Yesterday Origins (NS) - ReviewPaul Broussard , posted on 07 June 2018 / 3,548 Views
The point and click adventure title was a staples of 1990s era gaming, but has since faded somewhat into obscurity. The Yesterday series has, over the years, attempted to introduce the genre to the modern day. The latest installment, Yesterday Origins, brings this gameplay to the eighth generation. Does this style of gameplay hold up? Or should it have been left back in the past?
Origins’ main character is John, an ordinary, everyday guy with the slightly unique feature of being able to resurrect upon death. After the prologue, John is 500+ years old and living with his similarly immortal girlfriend. John’s immortality comes with something of a catch, however: he doesn’t remember any events from his previous lives when he resurrects and has to be reminded of them via video message. Pauline, however, has no such issues, and can freely resurrect at will with no real downside.
Yesterday Origins is a quintessential point and click adventure game, with everything that entails. The gameplay consists of finding and using objects in your nearby vicinity to solve puzzles, but, as with most point and click titles, the logic required to figure out the solutions to said puzzles runs the gambit between fairly sensible and flat out loony. It can be next to impossible to intuit some of the answers the game requires, so progress can be largely a matter of using objects at every point you possibly can until you’re fortunate enough to stumble upon the right answer.
As a result, the gameplay is ultimately a matter of trial and error, which is admittedly a complaint that can pretty easily be applied to many point and click adventures, but just because the problem is a common one, it doesn’t prevent Yesterday Origins from being a rather tedious process. The initial challenge of using your wits to overcome a logical barrier by combining items can be enticing, but in practice the thought process is so disconnected from common sense that proceeding can usually only be accomplished by just trying random things until something works.
A relatively early puzzle requires the player to help Pauline hide her wrinkles before they can progress, and rather than make use of the wrinkle cream picked up on the bathroom counter, the solution is to have Pauline shoot herself in the shower in order to respawn in a younger state. The logic isn’t always this twisted, but when it is, it can get tedious very quickly.
The game will usually allow for only one solution that is fairly complex, and often not particularly grounded in common sense. This isn’t necessarily bad; adventure games such as the Ace Attorney series have succeeded in no small part due to their crazy, over the top plots with zany logic. The key difference in Ace Attorney and other more successful titles, however, is that there’s usually enough in the way of hints or context for the player to produce the right answer without long stretches of random guessing. Yesterday Origins lacks this, and as a result trial and error is often the only feasible way forward.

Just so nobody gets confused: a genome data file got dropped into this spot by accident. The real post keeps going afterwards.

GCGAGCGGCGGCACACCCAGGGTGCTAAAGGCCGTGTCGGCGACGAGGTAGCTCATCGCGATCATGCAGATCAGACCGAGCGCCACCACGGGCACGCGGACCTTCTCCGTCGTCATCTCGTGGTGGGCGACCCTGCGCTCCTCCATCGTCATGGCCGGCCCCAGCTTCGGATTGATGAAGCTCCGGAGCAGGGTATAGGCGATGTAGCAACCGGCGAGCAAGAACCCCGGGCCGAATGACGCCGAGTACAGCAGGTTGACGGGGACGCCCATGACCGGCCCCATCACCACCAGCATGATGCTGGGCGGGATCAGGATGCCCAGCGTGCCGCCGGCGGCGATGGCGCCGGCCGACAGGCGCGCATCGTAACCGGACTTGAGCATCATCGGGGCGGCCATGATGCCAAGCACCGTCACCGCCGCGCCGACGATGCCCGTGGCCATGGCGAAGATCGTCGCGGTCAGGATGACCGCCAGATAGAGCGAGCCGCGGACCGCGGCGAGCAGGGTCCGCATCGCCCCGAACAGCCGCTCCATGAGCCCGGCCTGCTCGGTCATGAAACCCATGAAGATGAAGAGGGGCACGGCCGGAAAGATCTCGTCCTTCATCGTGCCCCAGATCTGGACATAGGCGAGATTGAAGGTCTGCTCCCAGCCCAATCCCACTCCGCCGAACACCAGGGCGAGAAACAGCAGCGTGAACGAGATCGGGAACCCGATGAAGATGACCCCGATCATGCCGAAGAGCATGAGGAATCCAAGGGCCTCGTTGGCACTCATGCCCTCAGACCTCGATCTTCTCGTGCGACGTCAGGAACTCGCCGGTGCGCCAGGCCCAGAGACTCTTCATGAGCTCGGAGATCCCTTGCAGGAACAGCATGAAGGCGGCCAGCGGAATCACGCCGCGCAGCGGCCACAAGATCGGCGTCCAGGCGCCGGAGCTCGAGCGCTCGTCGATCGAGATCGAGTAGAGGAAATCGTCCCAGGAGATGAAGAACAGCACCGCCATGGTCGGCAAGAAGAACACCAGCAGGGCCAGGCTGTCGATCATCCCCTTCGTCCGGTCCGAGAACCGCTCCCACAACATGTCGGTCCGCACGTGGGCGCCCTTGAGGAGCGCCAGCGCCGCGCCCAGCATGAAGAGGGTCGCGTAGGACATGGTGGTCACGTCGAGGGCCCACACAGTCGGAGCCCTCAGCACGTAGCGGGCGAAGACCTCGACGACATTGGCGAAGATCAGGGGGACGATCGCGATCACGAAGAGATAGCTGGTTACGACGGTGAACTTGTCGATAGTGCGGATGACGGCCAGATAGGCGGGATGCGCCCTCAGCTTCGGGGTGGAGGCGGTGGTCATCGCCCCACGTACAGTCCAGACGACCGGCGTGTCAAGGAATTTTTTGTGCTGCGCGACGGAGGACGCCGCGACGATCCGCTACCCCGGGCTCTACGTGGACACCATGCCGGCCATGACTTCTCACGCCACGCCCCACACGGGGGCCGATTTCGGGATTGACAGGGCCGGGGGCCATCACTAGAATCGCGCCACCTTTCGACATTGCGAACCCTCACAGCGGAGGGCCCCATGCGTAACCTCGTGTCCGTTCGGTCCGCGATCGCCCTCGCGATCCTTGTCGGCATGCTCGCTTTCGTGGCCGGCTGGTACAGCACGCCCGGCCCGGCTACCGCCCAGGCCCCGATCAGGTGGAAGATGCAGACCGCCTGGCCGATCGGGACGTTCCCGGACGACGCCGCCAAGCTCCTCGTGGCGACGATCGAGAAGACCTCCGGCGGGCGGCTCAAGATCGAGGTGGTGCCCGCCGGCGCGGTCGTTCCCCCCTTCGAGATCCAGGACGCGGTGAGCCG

This can become especially frustrating if you’ve happened to miss one key item necessary for whatever combination is required to proceed and you simply have to walk back and forth, scanning the environment and checking every single examination point for a prompt you might have missed. Since characters walk across the screen as slowly as they possibly can, it brings any sense of progression grinding to a halt.
Even the best point and click adventures suffer from this to some extent, which is where story becomes important as the motivation for the player to keep going even when the process of trying to combine every item in your inventory is becoming grating. Yesterday Origins’ narrative is focused largely on uncovering John’s backstory, which is a good starting point, but ultimately falls flat as John isn’t the least bit relatable or likeable.
The story as a whole struggles to produce any memorable or engaging characters, and while there are a number of interesting twists to the narrative, it’s largely for naught as it’s difficult to care about any of it. The dialogue ranges the spectrum from acceptable to cringe inducing, making getting invested in the game’s world and its happenings even more of a challenge.
From a technical standpoint, Yesterday Origins holds up well enough. The art style is unique and generally fun to look at. The music is acceptable, although on some occasions it loops back on itself far too quickly and becomes very repetitive. Some of the animations during cutscenes look a bit awkward, but it’s never deal breaking.
Yesterday Origins is, unfortunately, difficult to recommend unless you really enjoy trial and error, and even then there are other point and click titles with better stories I’d suggest over it. Yesterday Origins fails to escape many of the flaws of its genre, and doesn’t do enough with its story or characters to tolerate those issues. There is potential to be had with the basic premises of the narrative, but sadly that’s about it.
This review is based on a digital copy of Yesterday Origins for the NS, provided by the publisher.
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